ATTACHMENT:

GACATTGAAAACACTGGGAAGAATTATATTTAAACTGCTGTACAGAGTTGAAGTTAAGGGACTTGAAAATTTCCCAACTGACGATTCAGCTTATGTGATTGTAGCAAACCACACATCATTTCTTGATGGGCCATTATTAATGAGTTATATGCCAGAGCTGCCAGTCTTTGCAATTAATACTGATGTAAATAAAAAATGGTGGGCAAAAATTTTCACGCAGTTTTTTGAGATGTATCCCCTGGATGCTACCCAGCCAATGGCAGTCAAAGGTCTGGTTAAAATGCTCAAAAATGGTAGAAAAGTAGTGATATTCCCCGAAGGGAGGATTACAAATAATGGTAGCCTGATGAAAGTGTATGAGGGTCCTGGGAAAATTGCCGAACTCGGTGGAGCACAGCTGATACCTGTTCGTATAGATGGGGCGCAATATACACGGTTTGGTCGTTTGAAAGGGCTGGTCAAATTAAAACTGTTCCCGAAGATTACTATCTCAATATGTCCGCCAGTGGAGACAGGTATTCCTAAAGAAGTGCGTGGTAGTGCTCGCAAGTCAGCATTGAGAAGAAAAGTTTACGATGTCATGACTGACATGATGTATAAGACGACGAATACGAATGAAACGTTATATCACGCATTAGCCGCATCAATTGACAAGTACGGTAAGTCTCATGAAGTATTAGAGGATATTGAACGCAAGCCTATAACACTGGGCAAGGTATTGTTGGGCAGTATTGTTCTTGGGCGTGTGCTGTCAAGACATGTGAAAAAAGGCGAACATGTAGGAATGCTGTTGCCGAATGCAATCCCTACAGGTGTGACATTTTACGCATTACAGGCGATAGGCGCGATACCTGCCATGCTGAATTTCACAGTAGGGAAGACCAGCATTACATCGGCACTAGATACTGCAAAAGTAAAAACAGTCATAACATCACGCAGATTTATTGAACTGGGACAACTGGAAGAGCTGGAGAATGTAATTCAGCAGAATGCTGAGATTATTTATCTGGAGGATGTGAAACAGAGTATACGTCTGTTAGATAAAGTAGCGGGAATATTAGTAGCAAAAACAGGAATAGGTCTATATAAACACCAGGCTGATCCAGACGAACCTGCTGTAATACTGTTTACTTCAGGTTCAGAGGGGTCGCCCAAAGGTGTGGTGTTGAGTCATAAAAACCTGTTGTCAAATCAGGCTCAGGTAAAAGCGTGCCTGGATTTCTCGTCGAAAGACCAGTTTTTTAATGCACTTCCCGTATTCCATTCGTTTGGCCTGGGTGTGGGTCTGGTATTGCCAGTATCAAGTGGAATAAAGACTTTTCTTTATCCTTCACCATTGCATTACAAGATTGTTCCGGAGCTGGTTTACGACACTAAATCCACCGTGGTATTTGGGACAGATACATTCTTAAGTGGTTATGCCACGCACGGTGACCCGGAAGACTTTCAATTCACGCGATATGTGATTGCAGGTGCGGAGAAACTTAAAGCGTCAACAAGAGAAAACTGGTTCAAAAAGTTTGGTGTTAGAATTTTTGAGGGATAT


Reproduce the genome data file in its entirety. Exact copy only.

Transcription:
GACATTGAAAACACTGGGAAGAATTATATTTAAACTGCTGTACAGAGTTGAAGTTAAGGGACTTGAAAATTTCCCAACTGACGATTCAGCTTATGTGATTGTAGCAAACCACACATCATTTCTTGATGGGCCATTATTAATGAGTTATATGCCAGAGCTGCCAGTCTTTGCAATTAATACTGATGTAAATAAAAAATGGTGGGCAAAAATTTTCACGCAGTTTTTTGAGATGTATCCCCTGGATGCTACCCAGCCAATGGCAGTCAAAGGTCTGGTTAAAATGCTCAAAAATGGTAGAAAAGTAGTGATATTCCCCGAAGGGAGGATTACAAATAATGGTAGCCTGATGAAAGTGTATGAGGGTCCTGGGAAAATTGCCGAACTCGGTGGAGCACAGCTGATACCTGTTCGTATAGATGGGGCGCAATATACACGGTTTGGTCGTTTGAAAGGGCTGGTCAAATTAAAACTGTTCCCGAAGATTACTATCTCAATATGTCCGCCAGTGGAGACAGGTATTCCTAAAGAAGTGCGTGGTAGTGCTCGCAAGTCAGCATTGAGAAGAAAAGTTTACGATGTCATGACTGACATGATGTATAAGACGACGAATACGAATGAAACGTTATATCACGCATTAGCCGCATCAATTGACAAGTACGGTAAGTCTCATGAAGTATTAGAGGATATTGAACGCAAGCCTATAACACTGGGCAAGGTATTGTTGGGCAGTATTGTTCTTGGGCGTGTGCTGTCAAGACATGTGAAAAAAGGCGAACATGTAGGAATGCTGTTGCCGAATGCAATCCCTACAGGTGTGACATTTTACGCATTACAGGCGATAGGCGCGATACCTGCCATGCTGAATTTCACAGTAGGGAAGACCAGCATTACATCGGCACTAGATACTGCAAAAGTAAAAACAGTCATAACATCACGCAGATTTATTGAACTGGGACAACTGGAAGAGCTGGAGAATGTAATTCAGCAGAATGCTGAGATTATTTATCTGGAGGATGTGAAACAGAGTATACGTCTGTTAGATAAAGTAGCGGGAATATTAGTAGCAAAAACAGGAATAGGTCTATATAAACACCAGGCTGATCCAGACGAACCTGCTGTAATACTGTTTACTTCAGGTTCAGAGGGGTCGCCCAAAGGTGTGGTGTTGAGTCATAAAAACCTGTTGTCAAATCAGGCTCAGGTAAAAGCGTGCCTGGATTTCTCGTCGAAAGACCAGTTTTTTAATGCACTTCCCGTATTCCATTCGTTTGGCCTGGGTGTGGGTCTGGTATTGCCAGTATCAAGTGGAATAAAGACTTTTCTTTATCCTTCACCATTGCATTACAAGATTGTTCCGGAGCTGGTTTACGACACTAAATCCACCGTGGTATTTGGGACAGATACATTCTTAAGTGGTTATGCCACGCACGGTGACCCGGAAGACTTTCAATTCACGCGATATGTGATTGCAGGTGCGGAGAAACTTAAAGCGTCAACAAGAGAAAACTGGTTCAAAAAGTTTGGTGTTAGAATTTTTGAGGGATAT